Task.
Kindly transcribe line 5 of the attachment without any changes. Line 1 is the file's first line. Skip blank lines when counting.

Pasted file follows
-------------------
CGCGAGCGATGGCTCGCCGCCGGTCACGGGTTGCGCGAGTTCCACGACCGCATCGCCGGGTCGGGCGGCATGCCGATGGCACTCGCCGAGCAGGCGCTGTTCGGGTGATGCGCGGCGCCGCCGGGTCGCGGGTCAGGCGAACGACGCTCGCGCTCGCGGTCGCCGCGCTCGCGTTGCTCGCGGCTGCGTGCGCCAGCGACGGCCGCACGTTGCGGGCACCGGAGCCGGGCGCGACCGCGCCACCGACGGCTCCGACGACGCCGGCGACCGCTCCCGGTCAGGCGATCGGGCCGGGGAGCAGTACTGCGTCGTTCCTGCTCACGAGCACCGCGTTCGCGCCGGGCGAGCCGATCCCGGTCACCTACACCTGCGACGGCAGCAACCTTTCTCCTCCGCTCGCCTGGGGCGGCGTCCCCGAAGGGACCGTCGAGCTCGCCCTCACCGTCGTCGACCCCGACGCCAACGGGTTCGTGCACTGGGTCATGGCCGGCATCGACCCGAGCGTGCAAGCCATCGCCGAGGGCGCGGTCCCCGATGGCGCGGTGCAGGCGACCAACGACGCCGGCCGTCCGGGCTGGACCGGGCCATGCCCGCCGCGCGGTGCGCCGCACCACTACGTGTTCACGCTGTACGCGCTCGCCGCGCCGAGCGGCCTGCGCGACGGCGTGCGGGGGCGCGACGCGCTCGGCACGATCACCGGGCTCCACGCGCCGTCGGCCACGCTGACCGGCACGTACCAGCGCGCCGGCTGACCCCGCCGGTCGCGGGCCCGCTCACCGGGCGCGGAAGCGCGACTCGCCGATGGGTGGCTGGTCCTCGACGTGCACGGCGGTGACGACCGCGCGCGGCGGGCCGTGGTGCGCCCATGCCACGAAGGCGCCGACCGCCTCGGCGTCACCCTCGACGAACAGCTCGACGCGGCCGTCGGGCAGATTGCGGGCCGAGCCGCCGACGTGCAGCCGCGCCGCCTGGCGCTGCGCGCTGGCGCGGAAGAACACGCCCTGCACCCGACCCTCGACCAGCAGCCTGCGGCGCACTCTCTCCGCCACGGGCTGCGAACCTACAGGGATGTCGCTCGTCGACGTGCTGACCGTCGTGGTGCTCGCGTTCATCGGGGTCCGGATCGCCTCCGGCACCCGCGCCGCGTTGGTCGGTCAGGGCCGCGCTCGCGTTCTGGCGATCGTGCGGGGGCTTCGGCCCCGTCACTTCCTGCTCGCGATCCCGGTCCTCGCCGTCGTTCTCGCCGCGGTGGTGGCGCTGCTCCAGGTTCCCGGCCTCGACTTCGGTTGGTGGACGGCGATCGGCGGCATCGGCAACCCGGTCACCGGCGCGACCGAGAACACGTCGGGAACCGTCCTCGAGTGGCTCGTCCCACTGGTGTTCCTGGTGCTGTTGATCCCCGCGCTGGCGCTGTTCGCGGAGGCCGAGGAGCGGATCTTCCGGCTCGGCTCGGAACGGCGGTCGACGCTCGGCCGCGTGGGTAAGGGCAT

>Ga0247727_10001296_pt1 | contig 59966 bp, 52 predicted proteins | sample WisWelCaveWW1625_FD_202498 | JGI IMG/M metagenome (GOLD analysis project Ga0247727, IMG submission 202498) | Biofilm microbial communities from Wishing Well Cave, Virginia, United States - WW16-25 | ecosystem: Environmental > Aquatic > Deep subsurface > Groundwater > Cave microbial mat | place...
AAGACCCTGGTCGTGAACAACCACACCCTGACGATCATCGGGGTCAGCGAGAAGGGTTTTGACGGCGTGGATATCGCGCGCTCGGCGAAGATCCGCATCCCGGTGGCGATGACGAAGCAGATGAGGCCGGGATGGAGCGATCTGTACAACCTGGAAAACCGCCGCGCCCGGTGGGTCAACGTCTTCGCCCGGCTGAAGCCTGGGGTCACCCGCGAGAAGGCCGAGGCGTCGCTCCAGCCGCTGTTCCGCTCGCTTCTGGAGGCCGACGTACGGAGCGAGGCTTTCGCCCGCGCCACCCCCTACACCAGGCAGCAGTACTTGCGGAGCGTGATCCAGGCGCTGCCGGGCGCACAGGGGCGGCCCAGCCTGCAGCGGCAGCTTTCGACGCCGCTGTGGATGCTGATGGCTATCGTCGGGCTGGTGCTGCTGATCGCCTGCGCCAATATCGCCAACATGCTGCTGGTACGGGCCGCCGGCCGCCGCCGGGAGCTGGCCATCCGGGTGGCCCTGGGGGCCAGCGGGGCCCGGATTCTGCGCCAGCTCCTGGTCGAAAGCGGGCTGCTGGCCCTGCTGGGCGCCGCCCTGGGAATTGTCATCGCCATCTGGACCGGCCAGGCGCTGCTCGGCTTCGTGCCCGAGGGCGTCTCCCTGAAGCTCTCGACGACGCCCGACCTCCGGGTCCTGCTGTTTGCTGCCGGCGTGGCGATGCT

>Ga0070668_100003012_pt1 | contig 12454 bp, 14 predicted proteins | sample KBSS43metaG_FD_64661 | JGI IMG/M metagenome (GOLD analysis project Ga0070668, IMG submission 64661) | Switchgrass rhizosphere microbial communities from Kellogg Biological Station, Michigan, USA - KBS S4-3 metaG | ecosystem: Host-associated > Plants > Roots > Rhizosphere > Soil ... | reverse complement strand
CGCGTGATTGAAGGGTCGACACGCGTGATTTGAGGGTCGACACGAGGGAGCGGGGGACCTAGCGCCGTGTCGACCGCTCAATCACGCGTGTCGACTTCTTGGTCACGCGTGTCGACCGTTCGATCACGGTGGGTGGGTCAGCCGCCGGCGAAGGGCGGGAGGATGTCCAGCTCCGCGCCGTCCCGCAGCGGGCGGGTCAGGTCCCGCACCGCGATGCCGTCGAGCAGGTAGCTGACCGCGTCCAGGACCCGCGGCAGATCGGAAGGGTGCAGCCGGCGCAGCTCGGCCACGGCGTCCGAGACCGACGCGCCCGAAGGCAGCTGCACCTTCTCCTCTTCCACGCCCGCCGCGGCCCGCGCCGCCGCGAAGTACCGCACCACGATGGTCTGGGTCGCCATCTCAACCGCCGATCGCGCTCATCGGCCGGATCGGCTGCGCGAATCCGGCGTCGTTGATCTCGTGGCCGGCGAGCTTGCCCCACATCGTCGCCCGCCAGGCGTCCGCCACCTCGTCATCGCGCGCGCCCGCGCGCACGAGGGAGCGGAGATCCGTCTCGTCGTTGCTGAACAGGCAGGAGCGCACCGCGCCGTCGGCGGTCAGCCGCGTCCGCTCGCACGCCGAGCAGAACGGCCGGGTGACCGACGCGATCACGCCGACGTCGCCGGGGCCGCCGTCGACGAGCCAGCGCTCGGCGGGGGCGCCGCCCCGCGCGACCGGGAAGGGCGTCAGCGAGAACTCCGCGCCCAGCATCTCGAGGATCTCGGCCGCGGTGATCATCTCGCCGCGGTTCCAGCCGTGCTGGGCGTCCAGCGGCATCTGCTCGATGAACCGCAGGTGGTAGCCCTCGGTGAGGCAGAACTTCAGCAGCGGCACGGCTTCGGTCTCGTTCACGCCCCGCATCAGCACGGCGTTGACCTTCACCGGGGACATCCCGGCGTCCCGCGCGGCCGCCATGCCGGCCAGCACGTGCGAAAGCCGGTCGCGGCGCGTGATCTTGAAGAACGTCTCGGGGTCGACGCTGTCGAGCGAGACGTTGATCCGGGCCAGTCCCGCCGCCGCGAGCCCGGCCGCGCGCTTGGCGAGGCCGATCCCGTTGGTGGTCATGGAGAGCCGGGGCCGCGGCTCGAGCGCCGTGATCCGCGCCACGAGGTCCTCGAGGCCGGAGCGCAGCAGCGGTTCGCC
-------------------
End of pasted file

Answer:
CGCGTGATTGAAGGGTCGACACGCGTGATTTGAGGGTCGACACGAGGGAGCGGGGGACCTAGCGCCGTGTCGACCGCTCAATCACGCGTGTCGACTTCTTGGTCACGCGTGTCGACCGTTCGATCACGGTGGGTGGGTCAGCCGCCGGCGAAGGGCGGGAGGATGTCCAGCTCCGCGCCGTCCCGCAGCGGGCGGGTCAGGTCCCGCACCGCGATGCCGTCGAGCAGGTAGCTGACCGCGTCCAGGACCCGCGGCAGATCGGAAGGGTGCAGCCGGCGCAGCTCGGCCACGGCGTCCGAGACCGACGCGCCCGAAGGCAGCTGCACCTTCTCCTCTTCCACGCCCGCCGCGGCCCGCGCCGCCGCGAAGTACCGCACCACGATGGTCTGGGTCGCCATCTCAACCGCCGATCGCGCTCATCGGCCGGATCGGCTGCGCGAATCCGGCGTCGTTGATCTCGTGGCCGGCGAGCTTGCCCCACATCGTCGCCCGCCAGGCGTCCGCCACCTCGTCATCGCGCGCGCCCGCGCGCACGAGGGAGCGGAGATCCGTCTCGTCGTTGCTGAACAGGCAGGAGCGCACCGCGCCGTCGGCGGTCAGCCGCGTCCGCTCGCACGCCGAGCAGAACGGCCGGGTGACCGACGCGATCACGCCGACGTCGCCGGGGCCGCCGTCGACGAGCCAGCGCTCGGCGGGGGCGCCGCCCCGCGCGACCGGGAAGGGCGTCAGCGAGAACTCCGCGCCCAGCATCTCGAGGATCTCGGCCGCGGTGATCATCTCGCCGCGGTTCCAGCCGTGCTGGGCGTCCAGCGGCATCTGCTCGATGAACCGCAGGTGGTAGCCCTCGGTGAGGCAGAACTTCAGCAGCGGCACGGCTTCGGTCTCGTTCACGCCCCGCATCAGCACGGCGTTGACCTTCACCGGGGACATCCCGGCGTCCCGCGCGGCCGCCATGCCGGCCAGCACGTGCGAAAGCCGGTCGCGGCGCGTGATCTTGAAGAACGTCTCGGGGTCGACGCTGTCGAGCGAGACGTTGATCCGGGCCAGTCCCGCCGCCGCGAGCCCGGCCGCGCGCTTGGCGAGGCCGATCCCGTTGGTGGTCATGGAGAGCCGGGGCCGCGGCTCGAGCGCCGTGATCCGCGCCACGAGGTCCTCGAGGCCGGAGCGCAGCAGCGGTTCGCC